world power demands, the use of nuclear power must continue to grow as
a safe, emission free, reliable, and economical source of energy. However,
at the rate waste is produced by the existing fleet of nuclear reactors
in the U.S., new repository capacity equal to the statutory capacity of
the yet-to-open Yucca Mountain would be needed about every 20 years. Therefore,
the ability to expand, or even maintain the nuclear power capacity in
the U.S. will be limited, unless either additional disposal capacity is
identified, or waste volume, proliferation risk, and toxicity dose are
on this motivation, methods to reduce nuclear waste volume and toxicity
have been proposed that involve a large fleet of systems using liquid
metal-cooled, fast breeder reactor technologies. However, the use of these
technologies has been questioned. Critics argue that significant amounts
of new waste and ample opportunities for plutonium diversion would be
created, that estimated deployment times are too long to be of any benefit,
and that estimated costs are prohibitive.
far preferable option for the destruction (transmutation) of waste from
reactors is based on the use of thermal Modular Helium Reactor systems
(MHRs). An essential feature of the MHR transmuter is the use of ceramic-coated
fuel particles that are strong and highly resistant to irradiation, thereby
allowing very extensive destruction levels ("deep burn") in one pass.
The ceramic coatings are also durable and impervious to moisture for long
periods of time, providing an attractive residual waste form. In addition,
the fixed moderator (graphite) and neutronically transparent coolant (helium)
provide inherent safety features for the destruction of nuclear waste
that cannot be replicated in any other design.
plutonium destruction tests and recent engineering developments in the
use of modular helium reactor technologies indicate that transmutation
of nuclear waste in these systems could be practical and economically
viable in the near term.
destruction would be performed rapidly without the need for multiple
reprocessing of large amounts of weapons-usable plutonium or other fissionable
materials, thus eliminating long-term proliferation risks associated
with repeated handling of plutonium, and limiting the generation of
MHR technology could be available for deployment in a short time, thus
making a positive contribution to the solution of waste treatment in
a timely manner. Credibility for this is strengthened by two considerations:
(1) utilities in the U.S. and abroad are considering MHR technologies
for the next generation of nuclear reactors, and (2) MHR technologies
are currently being developed in Russia for the destruction of weapons-grade
materials while generating electric power.
the Deep Burn Transmutation, MHR-based, the destruction of reactor waste
is logically carried through one burn-up cycle, achieving virtually complete
destruction of proliferation materials, and roughly 95% destruction of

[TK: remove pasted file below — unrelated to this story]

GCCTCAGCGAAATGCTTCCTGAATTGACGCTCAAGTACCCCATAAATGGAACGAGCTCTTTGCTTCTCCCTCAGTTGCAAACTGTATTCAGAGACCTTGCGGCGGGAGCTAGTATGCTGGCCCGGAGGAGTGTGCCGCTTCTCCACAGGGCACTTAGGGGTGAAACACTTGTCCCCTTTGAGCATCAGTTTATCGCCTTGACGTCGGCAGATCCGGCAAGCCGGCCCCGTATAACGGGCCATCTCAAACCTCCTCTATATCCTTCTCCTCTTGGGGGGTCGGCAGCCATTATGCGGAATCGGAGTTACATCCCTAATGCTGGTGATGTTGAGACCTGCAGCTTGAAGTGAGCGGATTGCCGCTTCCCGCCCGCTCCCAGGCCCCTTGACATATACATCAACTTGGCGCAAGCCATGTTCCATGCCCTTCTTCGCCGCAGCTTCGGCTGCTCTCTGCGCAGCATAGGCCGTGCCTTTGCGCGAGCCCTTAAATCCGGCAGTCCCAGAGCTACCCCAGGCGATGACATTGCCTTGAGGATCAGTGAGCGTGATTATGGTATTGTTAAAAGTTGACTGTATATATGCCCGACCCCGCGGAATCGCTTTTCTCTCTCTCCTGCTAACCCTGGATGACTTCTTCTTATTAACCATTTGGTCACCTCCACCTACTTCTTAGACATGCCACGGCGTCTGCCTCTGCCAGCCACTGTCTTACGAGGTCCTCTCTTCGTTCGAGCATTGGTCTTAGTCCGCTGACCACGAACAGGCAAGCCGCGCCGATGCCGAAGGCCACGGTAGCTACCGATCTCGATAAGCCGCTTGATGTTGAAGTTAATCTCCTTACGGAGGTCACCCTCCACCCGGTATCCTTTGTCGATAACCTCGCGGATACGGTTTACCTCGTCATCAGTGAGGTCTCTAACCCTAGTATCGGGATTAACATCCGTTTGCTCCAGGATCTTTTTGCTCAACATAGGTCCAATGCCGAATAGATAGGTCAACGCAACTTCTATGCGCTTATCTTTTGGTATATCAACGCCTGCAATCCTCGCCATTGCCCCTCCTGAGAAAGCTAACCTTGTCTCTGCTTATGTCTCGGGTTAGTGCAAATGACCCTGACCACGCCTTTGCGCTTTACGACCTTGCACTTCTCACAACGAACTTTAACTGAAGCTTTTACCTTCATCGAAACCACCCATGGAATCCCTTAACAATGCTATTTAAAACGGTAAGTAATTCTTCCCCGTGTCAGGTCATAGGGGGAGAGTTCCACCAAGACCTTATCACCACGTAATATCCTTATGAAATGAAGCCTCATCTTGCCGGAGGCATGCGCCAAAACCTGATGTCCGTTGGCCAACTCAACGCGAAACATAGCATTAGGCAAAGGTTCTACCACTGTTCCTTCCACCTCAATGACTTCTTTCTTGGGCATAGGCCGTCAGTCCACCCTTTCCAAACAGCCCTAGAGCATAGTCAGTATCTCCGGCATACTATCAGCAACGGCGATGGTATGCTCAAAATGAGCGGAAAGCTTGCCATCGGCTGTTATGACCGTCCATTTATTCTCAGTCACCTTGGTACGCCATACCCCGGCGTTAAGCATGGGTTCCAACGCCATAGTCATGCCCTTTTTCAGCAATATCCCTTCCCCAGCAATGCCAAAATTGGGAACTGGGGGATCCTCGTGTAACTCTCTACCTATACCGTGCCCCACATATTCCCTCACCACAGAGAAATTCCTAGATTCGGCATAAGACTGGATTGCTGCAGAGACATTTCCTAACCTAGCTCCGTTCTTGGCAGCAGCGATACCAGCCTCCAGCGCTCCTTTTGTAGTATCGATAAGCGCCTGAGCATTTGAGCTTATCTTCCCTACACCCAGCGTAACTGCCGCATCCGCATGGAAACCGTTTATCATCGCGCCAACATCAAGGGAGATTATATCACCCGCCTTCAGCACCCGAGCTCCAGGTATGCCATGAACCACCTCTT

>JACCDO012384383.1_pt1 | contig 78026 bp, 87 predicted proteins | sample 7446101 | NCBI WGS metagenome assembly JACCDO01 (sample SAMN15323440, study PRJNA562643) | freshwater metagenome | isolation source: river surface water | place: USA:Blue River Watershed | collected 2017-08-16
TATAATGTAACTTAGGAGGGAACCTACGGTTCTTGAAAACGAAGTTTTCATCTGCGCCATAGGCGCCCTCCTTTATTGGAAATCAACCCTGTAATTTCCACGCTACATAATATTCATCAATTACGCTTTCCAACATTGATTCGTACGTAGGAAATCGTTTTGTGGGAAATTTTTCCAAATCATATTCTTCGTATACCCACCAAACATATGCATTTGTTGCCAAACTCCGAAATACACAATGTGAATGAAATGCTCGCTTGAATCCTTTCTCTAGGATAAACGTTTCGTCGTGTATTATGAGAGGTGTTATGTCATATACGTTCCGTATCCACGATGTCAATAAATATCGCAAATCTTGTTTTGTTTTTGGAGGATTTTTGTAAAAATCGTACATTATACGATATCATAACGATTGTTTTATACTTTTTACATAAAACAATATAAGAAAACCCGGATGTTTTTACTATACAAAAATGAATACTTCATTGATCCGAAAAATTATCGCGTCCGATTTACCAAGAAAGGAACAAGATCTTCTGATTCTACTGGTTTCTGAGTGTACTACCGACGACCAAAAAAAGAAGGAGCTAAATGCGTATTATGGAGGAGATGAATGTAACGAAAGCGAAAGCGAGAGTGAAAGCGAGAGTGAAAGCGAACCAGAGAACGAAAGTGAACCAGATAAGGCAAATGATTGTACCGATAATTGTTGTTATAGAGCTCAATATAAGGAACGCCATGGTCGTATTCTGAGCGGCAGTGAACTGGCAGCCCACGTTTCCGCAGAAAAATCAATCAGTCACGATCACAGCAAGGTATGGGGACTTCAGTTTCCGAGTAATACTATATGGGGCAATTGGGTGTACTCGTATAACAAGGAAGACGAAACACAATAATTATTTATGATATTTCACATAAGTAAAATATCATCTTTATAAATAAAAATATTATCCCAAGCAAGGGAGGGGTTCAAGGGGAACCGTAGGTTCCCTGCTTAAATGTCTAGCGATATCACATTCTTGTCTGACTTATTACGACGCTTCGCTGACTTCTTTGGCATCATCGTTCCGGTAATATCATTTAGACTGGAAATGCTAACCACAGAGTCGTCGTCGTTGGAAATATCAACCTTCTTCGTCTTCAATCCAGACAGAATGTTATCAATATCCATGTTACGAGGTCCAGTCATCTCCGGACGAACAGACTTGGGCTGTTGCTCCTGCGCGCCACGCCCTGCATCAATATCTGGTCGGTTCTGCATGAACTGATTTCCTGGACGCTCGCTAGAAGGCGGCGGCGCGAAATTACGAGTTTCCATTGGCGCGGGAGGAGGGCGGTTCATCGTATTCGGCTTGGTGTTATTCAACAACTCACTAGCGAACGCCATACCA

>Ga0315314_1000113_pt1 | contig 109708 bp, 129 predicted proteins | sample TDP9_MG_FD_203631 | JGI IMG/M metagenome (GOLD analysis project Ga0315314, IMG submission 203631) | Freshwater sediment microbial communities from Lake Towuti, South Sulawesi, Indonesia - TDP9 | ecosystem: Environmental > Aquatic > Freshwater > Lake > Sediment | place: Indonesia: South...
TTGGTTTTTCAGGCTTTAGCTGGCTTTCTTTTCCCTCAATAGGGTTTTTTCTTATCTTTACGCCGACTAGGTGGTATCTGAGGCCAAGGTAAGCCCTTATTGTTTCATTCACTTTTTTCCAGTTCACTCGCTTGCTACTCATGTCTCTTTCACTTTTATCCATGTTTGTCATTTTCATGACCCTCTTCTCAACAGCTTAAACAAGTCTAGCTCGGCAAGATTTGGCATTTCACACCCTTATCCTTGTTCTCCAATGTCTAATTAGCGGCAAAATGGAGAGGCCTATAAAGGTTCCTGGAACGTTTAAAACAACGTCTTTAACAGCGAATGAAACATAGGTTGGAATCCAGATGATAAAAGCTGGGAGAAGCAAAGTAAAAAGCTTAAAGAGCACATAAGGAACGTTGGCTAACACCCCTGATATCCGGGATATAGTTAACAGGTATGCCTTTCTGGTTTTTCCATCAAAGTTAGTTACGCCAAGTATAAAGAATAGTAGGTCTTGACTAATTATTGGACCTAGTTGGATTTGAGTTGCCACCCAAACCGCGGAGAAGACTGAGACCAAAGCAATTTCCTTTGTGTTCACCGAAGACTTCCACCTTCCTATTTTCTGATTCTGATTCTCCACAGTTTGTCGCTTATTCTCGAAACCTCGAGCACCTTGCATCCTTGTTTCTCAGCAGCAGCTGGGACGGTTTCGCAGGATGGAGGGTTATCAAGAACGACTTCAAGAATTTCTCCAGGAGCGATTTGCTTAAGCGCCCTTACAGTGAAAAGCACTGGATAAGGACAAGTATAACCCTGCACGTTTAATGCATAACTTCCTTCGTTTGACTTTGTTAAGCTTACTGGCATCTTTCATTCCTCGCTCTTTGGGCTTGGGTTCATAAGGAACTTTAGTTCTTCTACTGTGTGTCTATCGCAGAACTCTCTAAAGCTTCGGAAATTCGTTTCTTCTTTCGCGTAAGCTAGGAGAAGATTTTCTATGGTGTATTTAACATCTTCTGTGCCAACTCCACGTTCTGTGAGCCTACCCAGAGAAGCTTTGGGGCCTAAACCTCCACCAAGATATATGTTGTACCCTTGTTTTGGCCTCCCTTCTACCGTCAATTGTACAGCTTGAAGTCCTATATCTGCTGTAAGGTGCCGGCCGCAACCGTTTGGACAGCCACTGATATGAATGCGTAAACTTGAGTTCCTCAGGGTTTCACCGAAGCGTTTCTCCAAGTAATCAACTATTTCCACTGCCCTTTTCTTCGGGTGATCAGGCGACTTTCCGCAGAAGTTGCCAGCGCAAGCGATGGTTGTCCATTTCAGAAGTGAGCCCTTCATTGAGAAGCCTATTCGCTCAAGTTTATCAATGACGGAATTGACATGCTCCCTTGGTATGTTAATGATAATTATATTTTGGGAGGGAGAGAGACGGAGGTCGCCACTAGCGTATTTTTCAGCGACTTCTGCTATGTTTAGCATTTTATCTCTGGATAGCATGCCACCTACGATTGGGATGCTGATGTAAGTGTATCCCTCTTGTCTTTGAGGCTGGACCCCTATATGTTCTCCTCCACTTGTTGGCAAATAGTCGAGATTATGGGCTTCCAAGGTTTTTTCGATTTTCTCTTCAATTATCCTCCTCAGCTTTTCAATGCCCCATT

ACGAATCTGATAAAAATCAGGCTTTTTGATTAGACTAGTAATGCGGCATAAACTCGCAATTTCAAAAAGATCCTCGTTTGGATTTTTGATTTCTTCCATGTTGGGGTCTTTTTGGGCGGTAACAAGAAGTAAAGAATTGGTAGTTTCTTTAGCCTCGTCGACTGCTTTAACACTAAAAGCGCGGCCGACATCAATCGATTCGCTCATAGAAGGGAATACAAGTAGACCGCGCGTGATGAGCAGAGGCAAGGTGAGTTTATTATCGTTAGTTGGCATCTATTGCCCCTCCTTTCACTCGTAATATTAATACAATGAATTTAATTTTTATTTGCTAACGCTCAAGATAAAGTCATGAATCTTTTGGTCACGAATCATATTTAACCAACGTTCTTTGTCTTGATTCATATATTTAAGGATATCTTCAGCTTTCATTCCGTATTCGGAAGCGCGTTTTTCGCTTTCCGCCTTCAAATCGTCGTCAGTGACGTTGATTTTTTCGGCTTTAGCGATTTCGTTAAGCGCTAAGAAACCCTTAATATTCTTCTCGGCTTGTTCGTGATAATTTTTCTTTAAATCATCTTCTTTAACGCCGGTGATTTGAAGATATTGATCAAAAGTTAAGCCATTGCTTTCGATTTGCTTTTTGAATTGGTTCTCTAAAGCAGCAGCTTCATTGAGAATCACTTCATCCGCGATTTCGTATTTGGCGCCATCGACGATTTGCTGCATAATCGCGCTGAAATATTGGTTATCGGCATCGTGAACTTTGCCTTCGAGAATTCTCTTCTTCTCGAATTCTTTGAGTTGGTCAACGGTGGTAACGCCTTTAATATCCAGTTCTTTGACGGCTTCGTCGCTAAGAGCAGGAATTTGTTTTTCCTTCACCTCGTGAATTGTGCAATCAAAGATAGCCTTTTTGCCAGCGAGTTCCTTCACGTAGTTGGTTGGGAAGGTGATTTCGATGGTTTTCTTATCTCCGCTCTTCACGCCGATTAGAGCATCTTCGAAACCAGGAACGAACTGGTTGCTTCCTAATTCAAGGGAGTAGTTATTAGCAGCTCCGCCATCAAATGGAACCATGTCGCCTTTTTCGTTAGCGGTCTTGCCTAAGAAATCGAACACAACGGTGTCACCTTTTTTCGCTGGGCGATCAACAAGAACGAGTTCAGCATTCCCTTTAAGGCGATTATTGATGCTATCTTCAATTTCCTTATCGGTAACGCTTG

all transuranic waste. While it would be possible to reduce the residual
waste inventory further through repeated processing and recycle in the
MHR system, there is little advantage in doing so since: (1) virtually
all proliferation materials would already be destroyed, and (2) more high
level secondary waste is produced with each additional reprocessing stage.
brief outline of the Deep Burn, MHR-based, Transmutation concept
transmutation of nuclear waste involves treating reactor spent fuel and
bombarding it with "customized" neutron radiation to fundamentally change
its characteristics and make it significantly easier to dispose of.
initial treatment of nuclear waste is the traditional and well proven
UREX (Uranium Extraction) process, extensively described in previous
documents, including the DOE-sponsored transmutation roadmap.
the MHR nuclear waste destruction concept, the thermally fissile component
of the nuclear waste (made into "driver" fuel) fissions and generates
the neutrons necessary to achieve the conversion of the thermally non-fissile
component into fissionable isotopes ("transmutation" fuel) and their
two fuels are fabricated with the same ceramic coated particle technology
already developed for commercial MHR systems, sized to favour immediate
fission (driver fuel), or absorption-followed-by-fission (transmutation
to some perceptions, in the right environment thermal neutrons are perfectly
capable of transmuting both major and minor actinides: Cross sections
and specific destruction rates are large.
of the nuclear waste destruction is done in MHR reactors (critical systems)
of very similar design to systems currently proposed for high efficiency
energy production (including "prismatic" and "pebble bed" variants).
This extensive transmutation is achieved using the principle that "fresh
fuel burns old fuel" in cores that are zoned with fuels of different
the neutron self-generating ability of the driver fuel is exhausted,
the transmutation fuel is extracted from the MHR critical system and
is irradiated in a second-stage MHR system without further reprocessing,
thereby avoiding the problems associated with the handling of volatile
actinides (Americium and Curium).
extra neutrons required to implement the second transmutation stage
(where 20% of the overall destruction is accomplished) could be generated
by an accelerator-driven spallation target housed in the center of MHR
subcritical cores. Alternatively, a large fraction of the necessary
neutrons could be obtained using 20% enriched uranium, thereby substantially
reducing the use of subcritical systems.
the final residual wasteform, ceramic-coated exhausted fuel is very
durable and remains impervious to moisture well beyond the life of metal
containers currently contemplated for spent fuel disposal.